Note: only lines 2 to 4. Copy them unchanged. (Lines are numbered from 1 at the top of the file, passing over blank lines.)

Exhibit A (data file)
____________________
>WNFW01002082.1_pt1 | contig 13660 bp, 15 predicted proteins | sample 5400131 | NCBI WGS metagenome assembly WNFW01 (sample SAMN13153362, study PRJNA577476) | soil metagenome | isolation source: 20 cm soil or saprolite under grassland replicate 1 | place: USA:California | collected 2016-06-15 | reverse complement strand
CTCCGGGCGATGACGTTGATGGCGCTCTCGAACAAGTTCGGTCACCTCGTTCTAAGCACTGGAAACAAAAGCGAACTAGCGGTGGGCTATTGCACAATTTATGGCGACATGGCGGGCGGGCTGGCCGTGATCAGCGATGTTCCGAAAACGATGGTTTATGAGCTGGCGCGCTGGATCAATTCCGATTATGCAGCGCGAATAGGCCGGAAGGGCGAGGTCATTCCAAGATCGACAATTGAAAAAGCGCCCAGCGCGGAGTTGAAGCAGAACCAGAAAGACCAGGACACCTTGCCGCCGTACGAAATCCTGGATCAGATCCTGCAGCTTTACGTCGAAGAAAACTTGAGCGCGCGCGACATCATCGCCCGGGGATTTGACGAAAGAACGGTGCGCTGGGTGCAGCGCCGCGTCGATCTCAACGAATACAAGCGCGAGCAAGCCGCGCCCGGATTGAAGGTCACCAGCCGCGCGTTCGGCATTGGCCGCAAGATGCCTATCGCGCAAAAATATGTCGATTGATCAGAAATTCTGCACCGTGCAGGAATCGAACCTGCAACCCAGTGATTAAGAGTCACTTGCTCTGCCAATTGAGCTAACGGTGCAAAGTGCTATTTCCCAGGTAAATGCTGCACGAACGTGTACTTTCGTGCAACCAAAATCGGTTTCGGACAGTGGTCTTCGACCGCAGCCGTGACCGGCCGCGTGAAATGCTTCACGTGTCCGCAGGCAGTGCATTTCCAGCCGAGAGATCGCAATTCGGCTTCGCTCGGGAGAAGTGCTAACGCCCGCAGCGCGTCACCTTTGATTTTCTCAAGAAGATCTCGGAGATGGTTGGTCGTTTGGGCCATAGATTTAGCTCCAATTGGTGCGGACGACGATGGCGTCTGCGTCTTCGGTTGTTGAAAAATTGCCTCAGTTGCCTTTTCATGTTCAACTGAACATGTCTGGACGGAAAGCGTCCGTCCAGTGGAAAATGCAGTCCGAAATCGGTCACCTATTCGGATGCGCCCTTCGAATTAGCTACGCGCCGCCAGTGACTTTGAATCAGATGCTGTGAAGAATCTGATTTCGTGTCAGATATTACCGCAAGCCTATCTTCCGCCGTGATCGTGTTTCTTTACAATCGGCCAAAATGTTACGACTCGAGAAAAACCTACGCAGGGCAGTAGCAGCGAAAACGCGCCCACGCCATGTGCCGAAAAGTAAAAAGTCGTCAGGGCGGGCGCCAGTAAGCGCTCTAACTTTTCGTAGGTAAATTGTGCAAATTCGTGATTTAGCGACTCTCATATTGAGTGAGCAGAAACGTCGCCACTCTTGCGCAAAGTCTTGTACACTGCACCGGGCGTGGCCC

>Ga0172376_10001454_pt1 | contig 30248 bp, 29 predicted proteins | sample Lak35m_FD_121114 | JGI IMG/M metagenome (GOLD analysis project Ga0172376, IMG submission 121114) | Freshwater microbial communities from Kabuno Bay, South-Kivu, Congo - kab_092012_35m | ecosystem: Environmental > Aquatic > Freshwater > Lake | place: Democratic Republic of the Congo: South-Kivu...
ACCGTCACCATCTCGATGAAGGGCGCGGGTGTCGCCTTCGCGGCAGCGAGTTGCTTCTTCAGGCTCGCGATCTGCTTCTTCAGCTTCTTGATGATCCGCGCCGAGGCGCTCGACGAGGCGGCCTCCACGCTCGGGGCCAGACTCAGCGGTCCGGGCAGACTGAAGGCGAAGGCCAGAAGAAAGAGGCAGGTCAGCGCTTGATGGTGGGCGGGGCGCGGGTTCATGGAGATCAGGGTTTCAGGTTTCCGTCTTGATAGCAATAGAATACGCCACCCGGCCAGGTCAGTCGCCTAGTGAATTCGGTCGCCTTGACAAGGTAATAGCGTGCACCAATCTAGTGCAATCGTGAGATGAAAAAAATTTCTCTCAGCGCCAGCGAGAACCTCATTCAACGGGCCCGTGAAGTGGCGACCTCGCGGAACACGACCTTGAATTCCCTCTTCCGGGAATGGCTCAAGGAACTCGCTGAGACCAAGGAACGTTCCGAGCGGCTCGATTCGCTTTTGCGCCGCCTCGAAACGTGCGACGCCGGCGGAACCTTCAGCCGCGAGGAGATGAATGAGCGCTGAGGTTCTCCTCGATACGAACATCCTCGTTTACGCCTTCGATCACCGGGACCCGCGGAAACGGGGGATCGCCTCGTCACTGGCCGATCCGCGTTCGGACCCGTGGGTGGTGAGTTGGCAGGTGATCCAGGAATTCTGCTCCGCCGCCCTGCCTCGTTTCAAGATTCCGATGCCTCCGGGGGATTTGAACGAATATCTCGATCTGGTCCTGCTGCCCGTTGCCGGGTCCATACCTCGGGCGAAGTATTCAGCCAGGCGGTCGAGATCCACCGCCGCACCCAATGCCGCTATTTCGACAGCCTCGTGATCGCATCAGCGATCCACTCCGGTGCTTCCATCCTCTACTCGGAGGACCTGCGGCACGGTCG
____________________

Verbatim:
CTCCGGGCGATGACGTTGATGGCGCTCTCGAACAAGTTCGGTCACCTCGTTCTAAGCACTGGAAACAAAAGCGAACTAGCGGTGGGCTATTGCACAATTTATGGCGACATGGCGGGCGGGCTGGCCGTGATCAGCGATGTTCCGAAAACGATGGTTTATGAGCTGGCGCGCTGGATCAATTCCGATTATGCAGCGCGAATAGGCCGGAAGGGCGAGGTCATTCCAAGATCGACAATTGAAAAAGCGCCCAGCGCGGAGTTGAAGCAGAACCAGAAAGACCAGGACACCTTGCCGCCGTACGAAATCCTGGATCAGATCCTGCAGCTTTACGTCGAAGAAAACTTGAGCGCGCGCGACATCATCGCCCGGGGATTTGACGAAAGAACGGTGCGCTGGGTGCAGCGCCGCGTCGATCTCAACGAATACAAGCGCGAGCAAGCCGCGCCCGGATTGAAGGTCACCAGCCGCGCGTTCGGCATTGGCCGCAAGATGCCTATCGCGCAAAAATATGTCGATTGATCAGAAATTCTGCACCGTGCAGGAATCGAACCTGCAACCCAGTGATTAAGAGTCACTTGCTCTGCCAATTGAGCTAACGGTGCAAAGTGCTATTTCCCAGGTAAATGCTGCACGAACGTGTACTTTCGTGCAACCAAAATCGGTTTCGGACAGTGGTCTTCGACCGCAGCCGTGACCGGCCGCGTGAAATGCTTCACGTGTCCGCAGGCAGTGCATTTCCAGCCGAGAGATCGCAATTCGGCTTCGCTCGGGAGAAGTGCTAACGCCCGCAGCGCGTCACCTTTGATTTTCTCAAGAAGATCTCGGAGATGGTTGGTCGTTTGGGCCATAGATTTAGCTCCAATTGGTGCGGACGACGATGGCGTCTGCGTCTTCGGTTGTTGAAAAATTGCCTCAGTTGCCTTTTCATGTTCAACTGAACATGTCTGGACGGAAAGCGTCCGTCCAGTGGAAAATGCAGTCCGAAATCGGTCACCTATTCGGATGCGCCCTTCGAATTAGCTACGCGCCGCCAGTGACTTTGAATCAGATGCTGTGAAGAATCTGATTTCGTGTCAGATATTACCGCAAGCCTATCTTCCGCCGTGATCGTGTTTCTTTACAATCGGCCAAAATGTTACGACTCGAGAAAAACCTACGCAGGGCAGTAGCAGCGAAAACGCGCCCACGCCATGTGCCGAAAAGTAAAAAGTCGTCAGGGCGGGCGCCAGTAAGCGCTCTAACTTTTCGTAGGTAAATTGTGCAAATTCGTGATTTAGCGACTCTCATATTGAGTGAGCAGAAACGTCGCCACTCTTGCGCAAAGTCTTGTACACTGCACCGGGCGTGGCCC

>Ga0172376_10001454_pt1 | contig 30248 bp, 29 predicted proteins | sample Lak35m_FD_121114 | JGI IMG/M metagenome (GOLD analysis project Ga0172376, IMG submission 121114) | Freshwater microbial communities from Kabuno Bay, South-Kivu, Congo - kab_092012_35m | ecosystem: Environmental > Aquatic > Freshwater > Lake | place: Democratic Republic of the Congo: South-Kivu...
ACCGTCACCATCTCGATGAAGGGCGCGGGTGTCGCCTTCGCGGCAGCGAGTTGCTTCTTCAGGCTCGCGATCTGCTTCTTCAGCTTCTTGATGATCCGCGCCGAGGCGCTCGACGAGGCGGCCTCCACGCTCGGGGCCAGACTCAGCGGTCCGGGCAGACTGAAGGCGAAGGCCAGAAGAAAGAGGCAGGTCAGCGCTTGATGGTGGGCGGGGCGCGGGTTCATGGAGATCAGGGTTTCAGGTTTCCGTCTTGATAGCAATAGAATACGCCACCCGGCCAGGTCAGTCGCCTAGTGAATTCGGTCGCCTTGACAAGGTAATAGCGTGCACCAATCTAGTGCAATCGTGAGATGAAAAAAATTTCTCTCAGCGCCAGCGAGAACCTCATTCAACGGGCCCGTGAAGTGGCGACCTCGCGGAACACGACCTTGAATTCCCTCTTCCGGGAATGGCTCAAGGAACTCGCTGAGACCAAGGAACGTTCCGAGCGGCTCGATTCGCTTTTGCGCCGCCTCGAAACGTGCGACGCCGGCGGAACCTTCAGCCGCGAGGAGATGAATGAGCGCTGAGGTTCTCCTCGATACGAACATCCTCGTTTACGCCTTCGATCACCGGGACCCGCGGAAACGGGGGATCGCCTCGTCACTGGCCGATCCGCGTTCGGACCCGTGGGTGGTGAGTTGGCAGGTGATCCAGGAATTCTGCTCCGCCGCCCTGCCTCGTTTCAAGATTCCGATGCCTCCGGGGGATTTGAACGAATATCTCGATCTGGTCCTGCTGCCCGTTGCCGGGTCCATACCTCGGGCGAAGTATTCAGCCAGGCGGTCGAGATCCACCGCCGCACCCAATGCCGCTATTTCGACAGCCTCGTGATCGCATCAGCGATCCACTCCGGTGCTTCCATCCTCTACTCGGAGGACCTGCGGCACGGTCG